This Is the Stripped-Down, High-Reward Finish That’ll Give Your Home Tons of Character
There’s a reason many people in different countries, cities, and states look for older houses when they’re on the hunt for a home: They simply just don’t make ’em like they used to. Homes built fifty-plus years ago were constructed with care, quality materials, and methods that hold up to decades of use — unlike some newer builds today, where corners may sometimes be cut for cost and construction time savings. While older houses often require a good bit of upkeep and maintenance, you’re bound to find something interesting while peeling back the layers of a building that’s been around longer than you maybe have.
Follow Topics for more like this
Follow for more stories like this
Take Camilla and Andy’s Brighton, England, home. They bought their Victorian terrace house from a woman who had been living there for 60 years, and while it needed some updating, the previous owner had taken extra care in preserving the home’s character. Unlike many people who renovate an older house, Camilla and Andy fell in love with the raw base layer of their home that they unearthed. “As we stripped away layers of paint, pulled up carpets and discovered original hidden four-panel pine doors, we started to get inspired to leave the things we had uncovered as they were,” Camilla said in their house tour. So they did just that, which you can see on display through these images — walls with patchy shade variations from former uses and decoration, sun-bleached doors, and floors with patina.
“The bare plaster walls in the living room walls felt cozy with a fire on,” Camilla says. “I loved seeing the history of where a door was or where the room had once been divided. We decided to leave the newly stripped original doors and upstairs floors and stairs raw wood, as I never like the finish of oils or varnishes. It also made our lives easier, as it meant less decorating! It also stops the house looking too perfectly “done,” and gives it character and a sense of history.” The house was refurbished in its entirety, gaining a new heating system, windows, and a lot furnishings that have become conversion pieces. Still, Camilla says one of the most labor-intensive tasks was stripping the many layers of wallpaper and finish off of the walls. Once they did that, though, they left them as-is, and completely unfinished. And that choice really paid off. Leaving them undone shows and preserves both the energy put into and tedium of that process.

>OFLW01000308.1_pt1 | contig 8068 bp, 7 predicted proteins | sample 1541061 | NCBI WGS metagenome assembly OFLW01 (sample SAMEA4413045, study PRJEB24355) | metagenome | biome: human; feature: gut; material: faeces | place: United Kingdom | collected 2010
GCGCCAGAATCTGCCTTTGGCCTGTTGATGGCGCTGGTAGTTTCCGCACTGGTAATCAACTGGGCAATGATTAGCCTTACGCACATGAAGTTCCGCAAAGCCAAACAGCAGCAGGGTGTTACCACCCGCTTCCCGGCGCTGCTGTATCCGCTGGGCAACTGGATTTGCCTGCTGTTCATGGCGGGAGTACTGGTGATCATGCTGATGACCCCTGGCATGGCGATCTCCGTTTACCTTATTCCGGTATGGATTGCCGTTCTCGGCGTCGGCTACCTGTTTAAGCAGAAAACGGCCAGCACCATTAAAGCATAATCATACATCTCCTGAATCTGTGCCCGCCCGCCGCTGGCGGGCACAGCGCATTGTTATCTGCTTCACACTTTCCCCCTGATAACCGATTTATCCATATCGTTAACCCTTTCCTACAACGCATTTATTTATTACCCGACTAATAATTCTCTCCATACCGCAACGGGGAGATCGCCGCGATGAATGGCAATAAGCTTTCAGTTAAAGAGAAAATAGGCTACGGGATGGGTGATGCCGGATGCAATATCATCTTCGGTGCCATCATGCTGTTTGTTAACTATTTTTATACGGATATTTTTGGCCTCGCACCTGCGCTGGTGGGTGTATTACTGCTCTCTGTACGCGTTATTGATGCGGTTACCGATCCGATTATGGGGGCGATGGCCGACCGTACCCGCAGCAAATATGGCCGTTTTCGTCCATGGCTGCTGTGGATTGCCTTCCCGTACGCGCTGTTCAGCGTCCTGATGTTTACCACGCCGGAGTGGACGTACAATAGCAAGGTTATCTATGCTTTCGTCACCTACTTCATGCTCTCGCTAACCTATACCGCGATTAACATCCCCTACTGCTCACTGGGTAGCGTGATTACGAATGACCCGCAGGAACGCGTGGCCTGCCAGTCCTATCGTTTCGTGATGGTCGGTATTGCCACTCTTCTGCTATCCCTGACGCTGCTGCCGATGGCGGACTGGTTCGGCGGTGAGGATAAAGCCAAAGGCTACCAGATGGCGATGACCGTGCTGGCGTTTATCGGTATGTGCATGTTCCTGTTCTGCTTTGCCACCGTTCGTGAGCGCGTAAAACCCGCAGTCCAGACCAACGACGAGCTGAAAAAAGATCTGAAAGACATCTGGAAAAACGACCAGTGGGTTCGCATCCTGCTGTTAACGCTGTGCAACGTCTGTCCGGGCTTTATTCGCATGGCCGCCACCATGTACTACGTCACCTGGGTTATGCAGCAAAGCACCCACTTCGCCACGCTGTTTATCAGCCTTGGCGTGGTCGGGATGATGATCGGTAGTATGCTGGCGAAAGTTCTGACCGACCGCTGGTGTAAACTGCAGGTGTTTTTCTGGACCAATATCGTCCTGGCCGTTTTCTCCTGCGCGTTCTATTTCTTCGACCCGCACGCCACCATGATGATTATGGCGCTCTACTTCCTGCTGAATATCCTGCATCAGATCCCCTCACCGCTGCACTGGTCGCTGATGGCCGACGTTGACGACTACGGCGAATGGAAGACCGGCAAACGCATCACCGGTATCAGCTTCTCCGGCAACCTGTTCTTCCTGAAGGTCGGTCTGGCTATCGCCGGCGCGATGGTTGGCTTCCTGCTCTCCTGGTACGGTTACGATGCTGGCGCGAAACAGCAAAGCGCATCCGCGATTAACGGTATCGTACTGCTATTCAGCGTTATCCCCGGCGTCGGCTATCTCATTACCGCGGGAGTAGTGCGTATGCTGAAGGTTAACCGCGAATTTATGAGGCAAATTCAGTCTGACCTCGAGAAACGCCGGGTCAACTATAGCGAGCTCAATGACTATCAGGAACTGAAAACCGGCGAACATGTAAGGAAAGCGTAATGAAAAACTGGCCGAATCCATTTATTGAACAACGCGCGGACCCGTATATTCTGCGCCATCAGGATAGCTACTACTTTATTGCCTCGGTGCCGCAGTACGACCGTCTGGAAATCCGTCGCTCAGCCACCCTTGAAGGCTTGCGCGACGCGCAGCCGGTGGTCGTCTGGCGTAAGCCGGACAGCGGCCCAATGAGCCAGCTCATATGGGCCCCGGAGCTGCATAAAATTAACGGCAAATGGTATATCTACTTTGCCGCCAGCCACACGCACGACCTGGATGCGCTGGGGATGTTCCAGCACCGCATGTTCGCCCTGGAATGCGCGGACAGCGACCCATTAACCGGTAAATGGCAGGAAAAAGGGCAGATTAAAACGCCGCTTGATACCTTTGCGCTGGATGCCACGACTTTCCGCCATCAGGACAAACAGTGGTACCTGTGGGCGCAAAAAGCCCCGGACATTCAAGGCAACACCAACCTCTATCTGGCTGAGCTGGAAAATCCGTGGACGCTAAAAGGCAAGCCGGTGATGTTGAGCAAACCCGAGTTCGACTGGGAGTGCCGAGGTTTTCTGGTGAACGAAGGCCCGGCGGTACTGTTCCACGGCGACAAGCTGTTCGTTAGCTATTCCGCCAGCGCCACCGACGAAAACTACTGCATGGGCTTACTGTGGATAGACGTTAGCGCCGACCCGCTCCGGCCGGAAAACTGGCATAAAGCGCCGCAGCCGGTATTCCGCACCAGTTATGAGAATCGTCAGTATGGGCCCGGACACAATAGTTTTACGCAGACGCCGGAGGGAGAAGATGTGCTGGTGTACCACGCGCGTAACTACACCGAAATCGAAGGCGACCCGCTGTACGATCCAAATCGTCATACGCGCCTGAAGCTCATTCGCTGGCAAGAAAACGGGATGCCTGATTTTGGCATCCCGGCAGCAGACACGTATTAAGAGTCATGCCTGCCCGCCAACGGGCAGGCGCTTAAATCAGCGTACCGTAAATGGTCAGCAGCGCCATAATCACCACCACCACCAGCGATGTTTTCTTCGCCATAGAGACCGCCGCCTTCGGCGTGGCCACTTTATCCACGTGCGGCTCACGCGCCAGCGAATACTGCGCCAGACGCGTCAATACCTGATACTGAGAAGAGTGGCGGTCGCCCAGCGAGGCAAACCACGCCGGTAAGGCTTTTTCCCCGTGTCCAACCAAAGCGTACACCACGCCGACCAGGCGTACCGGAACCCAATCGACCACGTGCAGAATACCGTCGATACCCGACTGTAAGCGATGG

“I counted 13 different textured wallpapers and plaster finishes when we moved in,” says Camilla. “I’d never done it before and what no one mentions is the wallpaper glue gunk that gets left behind that needs hours of scrubbing off, or the new paint won’t stick to the walls.” Leaving the walls “as-is” perhaps was a practical consideration then, too.
According to Camilla, stripping the hallway walls and peeling the paint off the nearby stairs specifically was a gradual two year process. So you can only imagine how long the rest of the entire home’s surfaces and finishes took to unearth. In the end though, the house has perhaps even more character than when it started, and the couple now lives among decades of history right on the walls.